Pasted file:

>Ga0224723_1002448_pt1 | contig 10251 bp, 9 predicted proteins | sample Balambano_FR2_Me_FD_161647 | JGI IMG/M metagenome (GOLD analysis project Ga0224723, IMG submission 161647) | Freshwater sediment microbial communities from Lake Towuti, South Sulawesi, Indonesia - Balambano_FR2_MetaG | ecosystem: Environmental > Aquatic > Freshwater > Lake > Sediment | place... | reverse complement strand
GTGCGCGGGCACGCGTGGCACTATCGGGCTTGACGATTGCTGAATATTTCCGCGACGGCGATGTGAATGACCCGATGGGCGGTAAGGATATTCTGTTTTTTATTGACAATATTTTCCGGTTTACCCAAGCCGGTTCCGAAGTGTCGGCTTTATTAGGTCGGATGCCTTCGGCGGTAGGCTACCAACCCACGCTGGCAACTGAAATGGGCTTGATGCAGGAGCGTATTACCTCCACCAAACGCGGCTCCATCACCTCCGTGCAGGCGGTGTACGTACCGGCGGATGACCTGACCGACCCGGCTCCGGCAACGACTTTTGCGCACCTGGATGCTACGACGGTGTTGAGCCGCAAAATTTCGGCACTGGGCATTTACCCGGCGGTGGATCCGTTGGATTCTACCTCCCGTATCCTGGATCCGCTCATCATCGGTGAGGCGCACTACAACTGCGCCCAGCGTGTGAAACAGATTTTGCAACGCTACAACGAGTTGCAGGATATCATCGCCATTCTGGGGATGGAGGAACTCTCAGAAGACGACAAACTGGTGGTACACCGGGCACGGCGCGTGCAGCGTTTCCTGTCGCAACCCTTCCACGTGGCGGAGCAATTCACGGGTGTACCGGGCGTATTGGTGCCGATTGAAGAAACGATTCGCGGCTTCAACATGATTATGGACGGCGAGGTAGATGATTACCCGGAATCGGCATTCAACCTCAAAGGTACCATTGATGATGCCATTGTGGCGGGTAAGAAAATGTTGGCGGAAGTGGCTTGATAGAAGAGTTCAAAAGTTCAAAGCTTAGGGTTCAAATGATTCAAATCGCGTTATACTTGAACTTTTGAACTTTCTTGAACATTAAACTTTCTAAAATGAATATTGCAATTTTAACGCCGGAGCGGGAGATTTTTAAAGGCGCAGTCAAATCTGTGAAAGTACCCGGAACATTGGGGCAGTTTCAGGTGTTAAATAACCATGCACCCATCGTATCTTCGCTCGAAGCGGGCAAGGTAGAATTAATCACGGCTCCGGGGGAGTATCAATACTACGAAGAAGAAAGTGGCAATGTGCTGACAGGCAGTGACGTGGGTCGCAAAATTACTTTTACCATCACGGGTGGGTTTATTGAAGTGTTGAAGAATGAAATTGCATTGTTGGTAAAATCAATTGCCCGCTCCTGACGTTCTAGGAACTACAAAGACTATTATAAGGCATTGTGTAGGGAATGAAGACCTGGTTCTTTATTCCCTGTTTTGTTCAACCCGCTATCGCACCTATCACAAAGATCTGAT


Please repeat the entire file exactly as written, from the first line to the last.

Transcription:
>Ga0224723_1002448_pt1 | contig 10251 bp, 9 predicted proteins | sample Balambano_FR2_Me_FD_161647 | JGI IMG/M metagenome (GOLD analysis project Ga0224723, IMG submission 161647) | Freshwater sediment microbial communities from Lake Towuti, South Sulawesi, Indonesia - Balambano_FR2_MetaG | ecosystem: Environmental > Aquatic > Freshwater > Lake > Sediment | place... | reverse complement strand
GTGCGCGGGCACGCGTGGCACTATCGGGCTTGACGATTGCTGAATATTTCCGCGACGGCGATGTGAATGACCCGATGGGCGGTAAGGATATTCTGTTTTTTATTGACAATATTTTCCGGTTTACCCAAGCCGGTTCCGAAGTGTCGGCTTTATTAGGTCGGATGCCTTCGGCGGTAGGCTACCAACCCACGCTGGCAACTGAAATGGGCTTGATGCAGGAGCGTATTACCTCCACCAAACGCGGCTCCATCACCTCCGTGCAGGCGGTGTACGTACCGGCGGATGACCTGACCGACCCGGCTCCGGCAACGACTTTTGCGCACCTGGATGCTACGACGGTGTTGAGCCGCAAAATTTCGGCACTGGGCATTTACCCGGCGGTGGATCCGTTGGATTCTACCTCCCGTATCCTGGATCCGCTCATCATCGGTGAGGCGCACTACAACTGCGCCCAGCGTGTGAAACAGATTTTGCAACGCTACAACGAGTTGCAGGATATCATCGCCATTCTGGGGATGGAGGAACTCTCAGAAGACGACAAACTGGTGGTACACCGGGCACGGCGCGTGCAGCGTTTCCTGTCGCAACCCTTCCACGTGGCGGAGCAATTCACGGGTGTACCGGGCGTATTGGTGCCGATTGAAGAAACGATTCGCGGCTTCAACATGATTATGGACGGCGAGGTAGATGATTACCCGGAATCGGCATTCAACCTCAAAGGTACCATTGATGATGCCATTGTGGCGGGTAAGAAAATGTTGGCGGAAGTGGCTTGATAGAAGAGTTCAAAAGTTCAAAGCTTAGGGTTCAAATGATTCAAATCGCGTTATACTTGAACTTTTGAACTTTCTTGAACATTAAACTTTCTAAAATGAATATTGCAATTTTAACGCCGGAGCGGGAGATTTTTAAAGGCGCAGTCAAATCTGTGAAAGTACCCGGAACATTGGGGCAGTTTCAGGTGTTAAATAACCATGCACCCATCGTATCTTCGCTCGAAGCGGGCAAGGTAGAATTAATCACGGCTCCGGGGGAGTATCAATACTACGAAGAAGAAAGTGGCAATGTGCTGACAGGCAGTGACGTGGGTCGCAAAATTACTTTTACCATCACGGGTGGGTTTATTGAAGTGTTGAAGAATGAAATTGCATTGTTGGTAAAATCAATTGCCCGCTCCTGACGTTCTAGGAACTACAAAGACTATTATAAGGCATTGTGTAGGGAATGAAGACCTGGTTCTTTATTCCCTGTTTTGTTCAACCCGCTATCGCACCTATCACAAAGATCTGAT